Stocks experienced another volatile week with high daily swings in value. Despite the lingering uncertainty, stocks ended the week higher on the back of better-than-expected earnings reports and higher oil prices. For the week, the S&P 500 gained 1.75%, the Dow grew 2.32%, and the NASDAQ added 0.50%.
Stocks take the lead in this week’s edition
Fourth-quarter earnings season is in full swing and will continue to play a role in stock performance in future weeks. With reports in from 201 S&P 500 members, overall earnings are down 3.2% on 3.6% lower revenues from Q4 2015. The overall picture so far is one of growth challenges from a slowing global economy, a strong U.S. dollar, and weak commodity prices. However, despite the challenges, 72.5% of firms have been able to beat their earning targets, indicating that managers are doing a good job of managing expectations. On the other hand, reports show that the headwinds that dogged earnings last year will affect performance in 2016 as well.
We also got our first look at fourth-quarter economic growth, which showed that the economy grew at a lukewarm 0.7% pace in the final months of 2015. Low consumer spending weighed on growth, suggesting that Americans are pocketing gasoline savings instead of spending them. We certainly can’t fault folks for financially prudent behavior, but consumer spending accounts for 70% of economic activity. While we can attribute some of the slow economic growth to seasonal factors like an unusually warm winter, analysts will be closely watching data releases in the weeks ahead for signs of deeper weakness.
After meeting for the first time in 2016, the Federal Reserve declined to raise interest rates last week but gave no indication that it intends to abandon rate hikes later this year. Predictably, talking heads exploded on all sides. Some believe that the Fed made a mistake by not raising rates and giving markets more confidence in the economy. Others believe that the Fed is being appropriately cautious given the market turmoil and concerns about economic growth. What’s clear is that the Fed is telling investors: “We’re aware of the uncertainty and we’re keeping an eye on many indicators.”
Bottom line: In our view, market volatility will remain with us for the foreseeable future. While investors appear to be cheerful about earnings that are consistently beating expectations, sentiment could turn on a dime. We’re keeping an eye on fundamentals and are suggesting prudent changes where we deem necessary.
Looking ahead, we expect attention to remain on earnings releases as well as a raft of economic reports that could show whether the economy is slowing or not. Traders will be especially interested in seeing if Friday’s January jobs report shows sustained strength in the labor market.
Monday: Personal Income and Outlays, PMI Manufacturing Index, ISM Mfg. Index, Construction Spending
Tuesday: Motor Vehicle Sales
Wednesday: ADP Employment Report, ISM Non-Mfg. Index, EIA Petroleum Status Report
Thursday: Jobless Claims, Productivity and Costs, Factory Orders
Friday: Employment Situation, International Trade
- Consumer confidence edges up. A measure of consumer optimism about the economy improved slightly in January, indicating that Americans are (so far) brushing off concerns about financial markets.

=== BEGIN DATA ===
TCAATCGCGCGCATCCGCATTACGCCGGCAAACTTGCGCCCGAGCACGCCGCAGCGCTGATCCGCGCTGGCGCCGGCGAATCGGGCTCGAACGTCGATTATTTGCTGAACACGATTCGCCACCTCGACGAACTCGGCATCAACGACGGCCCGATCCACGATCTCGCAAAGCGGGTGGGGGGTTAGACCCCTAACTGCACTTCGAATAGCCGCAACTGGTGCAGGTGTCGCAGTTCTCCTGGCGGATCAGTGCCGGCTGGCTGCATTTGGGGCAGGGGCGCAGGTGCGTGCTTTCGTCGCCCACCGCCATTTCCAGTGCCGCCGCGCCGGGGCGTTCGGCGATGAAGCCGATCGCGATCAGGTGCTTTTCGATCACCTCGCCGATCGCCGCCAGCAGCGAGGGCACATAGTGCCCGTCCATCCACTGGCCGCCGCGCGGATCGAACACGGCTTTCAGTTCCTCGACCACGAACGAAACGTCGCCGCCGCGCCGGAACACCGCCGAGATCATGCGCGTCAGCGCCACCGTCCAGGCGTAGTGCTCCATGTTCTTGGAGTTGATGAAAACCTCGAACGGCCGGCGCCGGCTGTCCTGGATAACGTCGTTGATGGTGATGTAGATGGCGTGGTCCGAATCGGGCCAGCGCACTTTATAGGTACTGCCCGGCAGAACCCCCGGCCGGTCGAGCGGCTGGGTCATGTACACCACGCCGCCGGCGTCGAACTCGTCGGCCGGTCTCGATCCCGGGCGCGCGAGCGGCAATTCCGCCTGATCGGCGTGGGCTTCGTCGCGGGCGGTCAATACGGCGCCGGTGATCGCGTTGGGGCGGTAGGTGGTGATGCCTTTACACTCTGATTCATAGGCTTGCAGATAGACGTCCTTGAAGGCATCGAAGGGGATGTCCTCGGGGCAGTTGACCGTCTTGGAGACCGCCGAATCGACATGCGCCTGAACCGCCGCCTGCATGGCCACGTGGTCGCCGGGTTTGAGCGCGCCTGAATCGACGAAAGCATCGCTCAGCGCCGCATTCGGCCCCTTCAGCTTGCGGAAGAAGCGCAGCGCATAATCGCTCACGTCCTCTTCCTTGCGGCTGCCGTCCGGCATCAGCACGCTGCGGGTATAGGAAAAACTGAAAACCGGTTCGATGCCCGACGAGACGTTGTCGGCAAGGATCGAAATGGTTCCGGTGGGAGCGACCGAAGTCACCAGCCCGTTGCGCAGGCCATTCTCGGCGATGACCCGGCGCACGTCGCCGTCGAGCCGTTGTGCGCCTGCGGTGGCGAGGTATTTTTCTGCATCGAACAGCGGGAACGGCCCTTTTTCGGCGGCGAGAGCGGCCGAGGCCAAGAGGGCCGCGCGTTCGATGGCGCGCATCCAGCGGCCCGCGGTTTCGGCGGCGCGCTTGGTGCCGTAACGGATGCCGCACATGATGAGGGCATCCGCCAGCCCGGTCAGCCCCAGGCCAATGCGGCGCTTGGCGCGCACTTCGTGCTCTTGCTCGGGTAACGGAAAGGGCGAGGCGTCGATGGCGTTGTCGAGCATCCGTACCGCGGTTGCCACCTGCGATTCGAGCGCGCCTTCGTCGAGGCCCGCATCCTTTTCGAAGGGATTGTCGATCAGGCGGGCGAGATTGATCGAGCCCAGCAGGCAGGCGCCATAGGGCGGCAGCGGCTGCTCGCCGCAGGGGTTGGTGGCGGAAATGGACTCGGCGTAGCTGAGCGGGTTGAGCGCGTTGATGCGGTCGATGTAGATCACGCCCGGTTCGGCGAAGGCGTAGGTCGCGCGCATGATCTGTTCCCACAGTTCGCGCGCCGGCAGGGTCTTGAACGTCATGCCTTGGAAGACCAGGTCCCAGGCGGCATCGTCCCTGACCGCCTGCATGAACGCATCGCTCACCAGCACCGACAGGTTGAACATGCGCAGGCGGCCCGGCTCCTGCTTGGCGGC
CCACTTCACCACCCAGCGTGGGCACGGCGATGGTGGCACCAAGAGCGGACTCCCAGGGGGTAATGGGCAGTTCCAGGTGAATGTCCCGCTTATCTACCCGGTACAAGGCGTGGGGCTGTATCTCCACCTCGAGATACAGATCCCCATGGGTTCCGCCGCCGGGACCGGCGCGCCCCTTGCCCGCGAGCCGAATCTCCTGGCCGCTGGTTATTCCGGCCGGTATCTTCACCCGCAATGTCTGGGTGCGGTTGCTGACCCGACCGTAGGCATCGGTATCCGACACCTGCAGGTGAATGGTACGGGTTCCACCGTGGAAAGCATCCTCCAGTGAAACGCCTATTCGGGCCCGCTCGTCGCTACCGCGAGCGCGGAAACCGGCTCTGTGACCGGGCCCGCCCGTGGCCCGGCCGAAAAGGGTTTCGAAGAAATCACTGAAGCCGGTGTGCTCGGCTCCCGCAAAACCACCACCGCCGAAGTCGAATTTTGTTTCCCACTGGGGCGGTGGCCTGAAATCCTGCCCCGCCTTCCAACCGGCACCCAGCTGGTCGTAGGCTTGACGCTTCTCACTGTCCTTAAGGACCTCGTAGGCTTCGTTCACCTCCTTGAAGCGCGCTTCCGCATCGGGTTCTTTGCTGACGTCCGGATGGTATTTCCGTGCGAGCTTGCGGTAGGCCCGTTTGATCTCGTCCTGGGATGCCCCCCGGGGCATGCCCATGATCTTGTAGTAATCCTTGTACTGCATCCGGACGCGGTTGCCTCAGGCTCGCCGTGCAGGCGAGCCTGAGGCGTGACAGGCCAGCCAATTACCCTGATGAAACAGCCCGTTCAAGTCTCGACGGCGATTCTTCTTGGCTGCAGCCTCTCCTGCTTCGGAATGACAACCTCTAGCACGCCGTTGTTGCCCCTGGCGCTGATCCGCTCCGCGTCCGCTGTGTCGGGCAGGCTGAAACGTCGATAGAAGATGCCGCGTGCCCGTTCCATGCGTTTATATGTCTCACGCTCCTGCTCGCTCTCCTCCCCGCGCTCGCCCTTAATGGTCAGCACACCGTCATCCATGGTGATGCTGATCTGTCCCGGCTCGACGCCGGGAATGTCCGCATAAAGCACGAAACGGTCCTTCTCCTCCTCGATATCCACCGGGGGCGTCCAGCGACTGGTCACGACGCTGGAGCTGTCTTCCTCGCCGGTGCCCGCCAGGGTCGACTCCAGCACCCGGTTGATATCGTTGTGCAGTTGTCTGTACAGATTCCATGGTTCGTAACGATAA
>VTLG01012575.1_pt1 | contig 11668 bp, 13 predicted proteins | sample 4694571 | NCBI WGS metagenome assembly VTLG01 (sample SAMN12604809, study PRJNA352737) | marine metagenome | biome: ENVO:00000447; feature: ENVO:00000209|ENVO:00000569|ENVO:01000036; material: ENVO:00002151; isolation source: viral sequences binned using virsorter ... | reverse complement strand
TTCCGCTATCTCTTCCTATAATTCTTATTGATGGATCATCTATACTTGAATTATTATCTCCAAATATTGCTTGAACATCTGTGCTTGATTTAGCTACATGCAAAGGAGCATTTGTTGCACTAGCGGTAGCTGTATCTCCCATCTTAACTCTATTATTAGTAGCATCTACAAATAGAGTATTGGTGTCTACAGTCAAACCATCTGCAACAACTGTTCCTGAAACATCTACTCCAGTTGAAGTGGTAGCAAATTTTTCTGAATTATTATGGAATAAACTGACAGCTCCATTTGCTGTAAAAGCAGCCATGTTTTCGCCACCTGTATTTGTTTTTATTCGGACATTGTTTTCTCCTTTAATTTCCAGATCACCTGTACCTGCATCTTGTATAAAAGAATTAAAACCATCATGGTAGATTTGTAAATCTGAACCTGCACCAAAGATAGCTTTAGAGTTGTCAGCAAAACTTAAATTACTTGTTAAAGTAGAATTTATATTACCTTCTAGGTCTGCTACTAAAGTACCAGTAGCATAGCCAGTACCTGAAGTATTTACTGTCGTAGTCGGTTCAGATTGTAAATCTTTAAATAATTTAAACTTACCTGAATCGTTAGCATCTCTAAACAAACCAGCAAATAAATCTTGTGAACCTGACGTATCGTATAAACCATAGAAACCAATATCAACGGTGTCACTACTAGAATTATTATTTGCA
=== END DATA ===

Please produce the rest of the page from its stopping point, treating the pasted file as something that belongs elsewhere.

- Durable goods orders slump. New orders for long-lasting factory goods plummeted 5.1% in December, showing that the manufacturing sector slowed considerably last quarter.
- Weekly jobless claims fall. The number of Americans filing new claims for unemployment benefits fell sharply after reaching a six-month high two weeks ago, suggesting that labor market growth remains strong.
- China set growth target for 2016. For the first time, Chinese leaders set economic growth targets of 6.5-7.0% for this year as they attempt to support a transition to a more modest pace of growth.
Quote Of The Week
“Try never to be the smartest person in the room. And if you are, I suggest you invite smarter people … or find a different room.” – Michael Dell
Recipe Of The Week
Personal Chocolate Orange Cakes
Bake these delicious desserts in individual ramekins for a lovely table presentation.
5 oz. milk or semi-sweet chocolate, chopped
2 tablespoons unsalted butter (1 stick), chopped
2 teaspoons grated orange zest from an organic orange
2 large eggs, divided into yolks and whites
1 teaspoon pure vanilla extract
½ teaspoon kosher salt
1 teaspoon Dutch-process cocoa powder
2 tablespoons white sugar
Chef’s Tip: Use organic fruits when you need the rind to avoid pesticides that can linger on the surface.
Pre-heat your oven to 325°F. Create a double boiler by simmering one inch of water in a medium pot and setting a heatproof bowl on top. Don’t let the bottom of the bowl touch the water.
Melt the chocolate and butter in the double boiler, stirring frequently. Set aside and mix in the orange zest, egg yolks, vanilla extract, and salt. Then stir in the cocoa powder.
In a separate bowl, whip the egg whites to soft peaks and then slowly beat in the sugar until stiff peaks form.
Gently fold the egg whites into the chocolate, being careful not to overmix and lose the fluffiness.
Divide the mixture between four 4-oz. ramekins or small bake-proof dishes and use a spatula to make the tops smooth.